Microsoft CEO Bill Gates said Wednesday morning that he would like to see his company to settle its antitrust lawsuit with the government. This is the first public statement from any Microsoft official about settling and it directly contradicts comments made previously by others in the Microsoft camp, who have always said that they had a strong case. Gates said at the time that he didn't know if or when such a deal might be made.
"If there's a reasonable way to settle this thing," Gates said Wednesday on the Today Show, "we'd love to do that."
Gates emphasized that any settlement would have to maintain his company's ability to innovate and make Windows the bets product it can be. But reports coming in late Wednesday suggest that Microsoft has already placed a settlement offer on the table. It was soundly denounced by the states suing Microsoft, however.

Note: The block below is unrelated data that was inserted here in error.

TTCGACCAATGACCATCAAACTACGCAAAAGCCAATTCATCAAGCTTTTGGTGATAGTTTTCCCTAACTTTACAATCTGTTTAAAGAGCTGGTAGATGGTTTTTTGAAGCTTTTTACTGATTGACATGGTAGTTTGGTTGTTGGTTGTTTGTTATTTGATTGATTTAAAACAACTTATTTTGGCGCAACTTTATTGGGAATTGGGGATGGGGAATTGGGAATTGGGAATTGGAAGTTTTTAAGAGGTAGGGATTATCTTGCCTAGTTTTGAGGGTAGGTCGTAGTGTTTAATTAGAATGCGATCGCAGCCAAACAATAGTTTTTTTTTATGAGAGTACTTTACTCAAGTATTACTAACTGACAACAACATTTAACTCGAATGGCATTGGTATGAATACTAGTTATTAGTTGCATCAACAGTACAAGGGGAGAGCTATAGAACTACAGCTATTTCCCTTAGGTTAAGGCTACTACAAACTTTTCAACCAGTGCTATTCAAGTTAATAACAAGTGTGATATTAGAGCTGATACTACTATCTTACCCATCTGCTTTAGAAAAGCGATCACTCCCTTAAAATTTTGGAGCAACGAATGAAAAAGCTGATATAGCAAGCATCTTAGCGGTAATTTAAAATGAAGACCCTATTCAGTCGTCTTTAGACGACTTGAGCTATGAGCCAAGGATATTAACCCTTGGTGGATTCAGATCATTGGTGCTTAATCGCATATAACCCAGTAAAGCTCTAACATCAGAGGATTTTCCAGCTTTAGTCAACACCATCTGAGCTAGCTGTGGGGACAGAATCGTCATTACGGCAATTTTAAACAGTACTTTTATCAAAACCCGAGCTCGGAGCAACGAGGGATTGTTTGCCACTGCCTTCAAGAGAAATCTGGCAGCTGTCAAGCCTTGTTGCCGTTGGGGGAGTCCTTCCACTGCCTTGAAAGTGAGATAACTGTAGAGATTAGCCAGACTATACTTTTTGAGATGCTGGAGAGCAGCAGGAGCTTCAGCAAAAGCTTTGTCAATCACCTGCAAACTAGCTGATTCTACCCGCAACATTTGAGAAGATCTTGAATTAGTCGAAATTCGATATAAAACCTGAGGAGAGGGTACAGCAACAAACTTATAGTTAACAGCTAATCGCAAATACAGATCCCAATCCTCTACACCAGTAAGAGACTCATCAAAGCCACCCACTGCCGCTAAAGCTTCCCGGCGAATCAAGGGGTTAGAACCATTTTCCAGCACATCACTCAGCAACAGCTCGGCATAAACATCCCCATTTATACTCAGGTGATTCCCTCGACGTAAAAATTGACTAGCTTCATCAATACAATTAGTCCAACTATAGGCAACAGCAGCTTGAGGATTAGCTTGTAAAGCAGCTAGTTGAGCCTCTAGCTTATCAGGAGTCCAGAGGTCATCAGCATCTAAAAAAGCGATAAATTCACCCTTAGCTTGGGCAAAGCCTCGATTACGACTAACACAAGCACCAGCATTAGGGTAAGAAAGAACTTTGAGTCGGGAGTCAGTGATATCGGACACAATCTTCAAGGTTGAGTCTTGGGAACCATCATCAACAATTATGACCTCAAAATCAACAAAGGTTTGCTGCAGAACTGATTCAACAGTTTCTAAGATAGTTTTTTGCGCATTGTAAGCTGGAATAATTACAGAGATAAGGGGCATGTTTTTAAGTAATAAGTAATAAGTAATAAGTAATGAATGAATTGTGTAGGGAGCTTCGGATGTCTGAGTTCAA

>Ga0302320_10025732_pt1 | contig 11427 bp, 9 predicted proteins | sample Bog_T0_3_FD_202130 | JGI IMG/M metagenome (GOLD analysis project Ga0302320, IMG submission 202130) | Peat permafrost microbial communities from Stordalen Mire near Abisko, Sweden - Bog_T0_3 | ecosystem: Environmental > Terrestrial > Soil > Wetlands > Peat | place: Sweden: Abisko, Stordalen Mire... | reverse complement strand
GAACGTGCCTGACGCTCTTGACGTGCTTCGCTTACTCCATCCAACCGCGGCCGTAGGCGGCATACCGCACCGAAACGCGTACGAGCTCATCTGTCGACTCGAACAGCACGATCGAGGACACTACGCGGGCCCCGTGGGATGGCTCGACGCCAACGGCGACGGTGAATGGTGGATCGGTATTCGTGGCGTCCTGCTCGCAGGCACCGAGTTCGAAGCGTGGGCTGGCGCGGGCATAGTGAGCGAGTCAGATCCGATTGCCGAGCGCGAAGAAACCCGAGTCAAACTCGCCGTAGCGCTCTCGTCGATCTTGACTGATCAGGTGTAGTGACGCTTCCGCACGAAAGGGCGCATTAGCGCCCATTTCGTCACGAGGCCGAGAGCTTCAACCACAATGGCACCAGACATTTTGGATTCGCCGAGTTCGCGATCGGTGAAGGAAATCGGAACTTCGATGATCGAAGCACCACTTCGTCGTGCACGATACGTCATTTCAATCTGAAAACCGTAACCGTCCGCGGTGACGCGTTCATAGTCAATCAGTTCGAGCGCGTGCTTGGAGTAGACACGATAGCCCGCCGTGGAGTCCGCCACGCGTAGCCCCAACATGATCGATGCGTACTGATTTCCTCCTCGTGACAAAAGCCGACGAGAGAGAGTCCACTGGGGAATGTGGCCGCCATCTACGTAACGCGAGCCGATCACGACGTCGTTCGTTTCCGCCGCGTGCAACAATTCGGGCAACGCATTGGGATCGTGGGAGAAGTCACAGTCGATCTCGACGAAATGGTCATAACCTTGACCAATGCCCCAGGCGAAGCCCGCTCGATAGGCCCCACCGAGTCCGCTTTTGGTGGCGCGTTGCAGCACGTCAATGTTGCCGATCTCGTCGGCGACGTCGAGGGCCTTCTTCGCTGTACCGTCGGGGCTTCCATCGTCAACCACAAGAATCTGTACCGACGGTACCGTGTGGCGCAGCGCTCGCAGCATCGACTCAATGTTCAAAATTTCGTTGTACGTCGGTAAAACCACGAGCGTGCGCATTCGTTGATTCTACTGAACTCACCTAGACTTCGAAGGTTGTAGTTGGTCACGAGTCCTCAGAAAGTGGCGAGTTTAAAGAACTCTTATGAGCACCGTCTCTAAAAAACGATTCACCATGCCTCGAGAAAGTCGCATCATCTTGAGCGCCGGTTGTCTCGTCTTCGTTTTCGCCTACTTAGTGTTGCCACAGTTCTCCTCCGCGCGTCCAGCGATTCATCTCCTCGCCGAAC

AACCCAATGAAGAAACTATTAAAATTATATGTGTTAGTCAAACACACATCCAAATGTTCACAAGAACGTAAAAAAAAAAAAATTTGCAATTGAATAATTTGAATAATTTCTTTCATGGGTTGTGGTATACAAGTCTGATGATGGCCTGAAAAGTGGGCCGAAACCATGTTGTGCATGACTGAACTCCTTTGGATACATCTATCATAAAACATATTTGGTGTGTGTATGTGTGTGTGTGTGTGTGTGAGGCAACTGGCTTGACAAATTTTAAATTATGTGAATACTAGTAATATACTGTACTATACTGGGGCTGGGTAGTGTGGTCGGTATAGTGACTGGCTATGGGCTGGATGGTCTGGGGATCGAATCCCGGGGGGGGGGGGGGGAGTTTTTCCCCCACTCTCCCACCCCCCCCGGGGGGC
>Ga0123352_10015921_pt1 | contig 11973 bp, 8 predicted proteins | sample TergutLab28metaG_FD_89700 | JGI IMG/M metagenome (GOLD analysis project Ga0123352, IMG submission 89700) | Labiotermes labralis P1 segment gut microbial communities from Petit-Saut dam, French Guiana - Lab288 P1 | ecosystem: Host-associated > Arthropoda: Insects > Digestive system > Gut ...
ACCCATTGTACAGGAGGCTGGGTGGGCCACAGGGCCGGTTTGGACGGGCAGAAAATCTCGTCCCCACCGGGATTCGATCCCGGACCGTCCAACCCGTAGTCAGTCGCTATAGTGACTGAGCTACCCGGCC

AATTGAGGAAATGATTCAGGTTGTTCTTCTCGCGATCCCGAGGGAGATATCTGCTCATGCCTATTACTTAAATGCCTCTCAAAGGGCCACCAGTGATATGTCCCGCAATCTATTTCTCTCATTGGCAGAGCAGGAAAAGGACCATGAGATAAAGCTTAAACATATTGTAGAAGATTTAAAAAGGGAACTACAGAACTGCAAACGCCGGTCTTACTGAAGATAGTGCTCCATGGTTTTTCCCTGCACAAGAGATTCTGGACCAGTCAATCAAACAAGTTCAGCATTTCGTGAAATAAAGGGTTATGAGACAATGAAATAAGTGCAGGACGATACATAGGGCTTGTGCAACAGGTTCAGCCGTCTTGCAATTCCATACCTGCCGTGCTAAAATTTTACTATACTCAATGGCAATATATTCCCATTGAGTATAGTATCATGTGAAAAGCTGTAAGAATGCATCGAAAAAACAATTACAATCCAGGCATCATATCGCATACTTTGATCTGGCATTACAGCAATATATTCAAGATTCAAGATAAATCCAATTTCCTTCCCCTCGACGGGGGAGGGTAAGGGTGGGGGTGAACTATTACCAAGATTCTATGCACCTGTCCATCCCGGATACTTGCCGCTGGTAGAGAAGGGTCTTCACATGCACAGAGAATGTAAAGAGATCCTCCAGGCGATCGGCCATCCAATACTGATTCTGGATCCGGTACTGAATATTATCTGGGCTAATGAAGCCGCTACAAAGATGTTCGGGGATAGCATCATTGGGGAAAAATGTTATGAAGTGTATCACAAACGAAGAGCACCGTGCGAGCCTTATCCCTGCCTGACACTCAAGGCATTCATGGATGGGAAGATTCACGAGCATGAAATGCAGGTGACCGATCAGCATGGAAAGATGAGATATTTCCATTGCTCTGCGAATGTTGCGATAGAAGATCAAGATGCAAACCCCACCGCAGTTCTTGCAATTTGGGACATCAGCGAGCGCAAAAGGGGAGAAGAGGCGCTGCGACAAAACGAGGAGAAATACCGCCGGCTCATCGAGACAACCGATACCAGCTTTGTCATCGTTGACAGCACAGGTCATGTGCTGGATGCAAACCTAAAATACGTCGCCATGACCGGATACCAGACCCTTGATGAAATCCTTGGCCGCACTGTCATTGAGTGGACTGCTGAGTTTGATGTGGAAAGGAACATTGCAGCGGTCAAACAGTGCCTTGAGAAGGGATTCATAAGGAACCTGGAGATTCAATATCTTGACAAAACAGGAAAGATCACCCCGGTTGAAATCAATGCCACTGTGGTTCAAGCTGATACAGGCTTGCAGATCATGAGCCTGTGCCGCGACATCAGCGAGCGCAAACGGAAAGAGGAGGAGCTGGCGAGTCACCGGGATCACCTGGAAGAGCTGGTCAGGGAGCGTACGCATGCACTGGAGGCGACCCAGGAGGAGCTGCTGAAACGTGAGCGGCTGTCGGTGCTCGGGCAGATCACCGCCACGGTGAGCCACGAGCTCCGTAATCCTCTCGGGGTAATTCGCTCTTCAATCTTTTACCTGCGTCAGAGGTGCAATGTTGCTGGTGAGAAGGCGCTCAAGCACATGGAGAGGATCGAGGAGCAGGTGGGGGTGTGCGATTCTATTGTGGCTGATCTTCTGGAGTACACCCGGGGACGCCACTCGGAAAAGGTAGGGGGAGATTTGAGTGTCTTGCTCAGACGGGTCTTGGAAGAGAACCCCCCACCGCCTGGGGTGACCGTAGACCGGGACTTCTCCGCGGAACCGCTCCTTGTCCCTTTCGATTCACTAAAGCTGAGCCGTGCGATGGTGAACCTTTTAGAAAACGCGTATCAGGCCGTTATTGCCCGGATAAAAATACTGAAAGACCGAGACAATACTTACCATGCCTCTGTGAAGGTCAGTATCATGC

"It was a minimalist opening offer," said California Attorney General Bill Lockyer Wednesday afternoon. "It was far from what anyone in our group would expect to be adequate."
A report from Sm@rt Reseller sheds some light on the settlement offer from Microsoft, which apparently gave in on its "first boot" licensing terms. Under the current terms, PC makers are not allowed to alter the boot sequence of Windows at all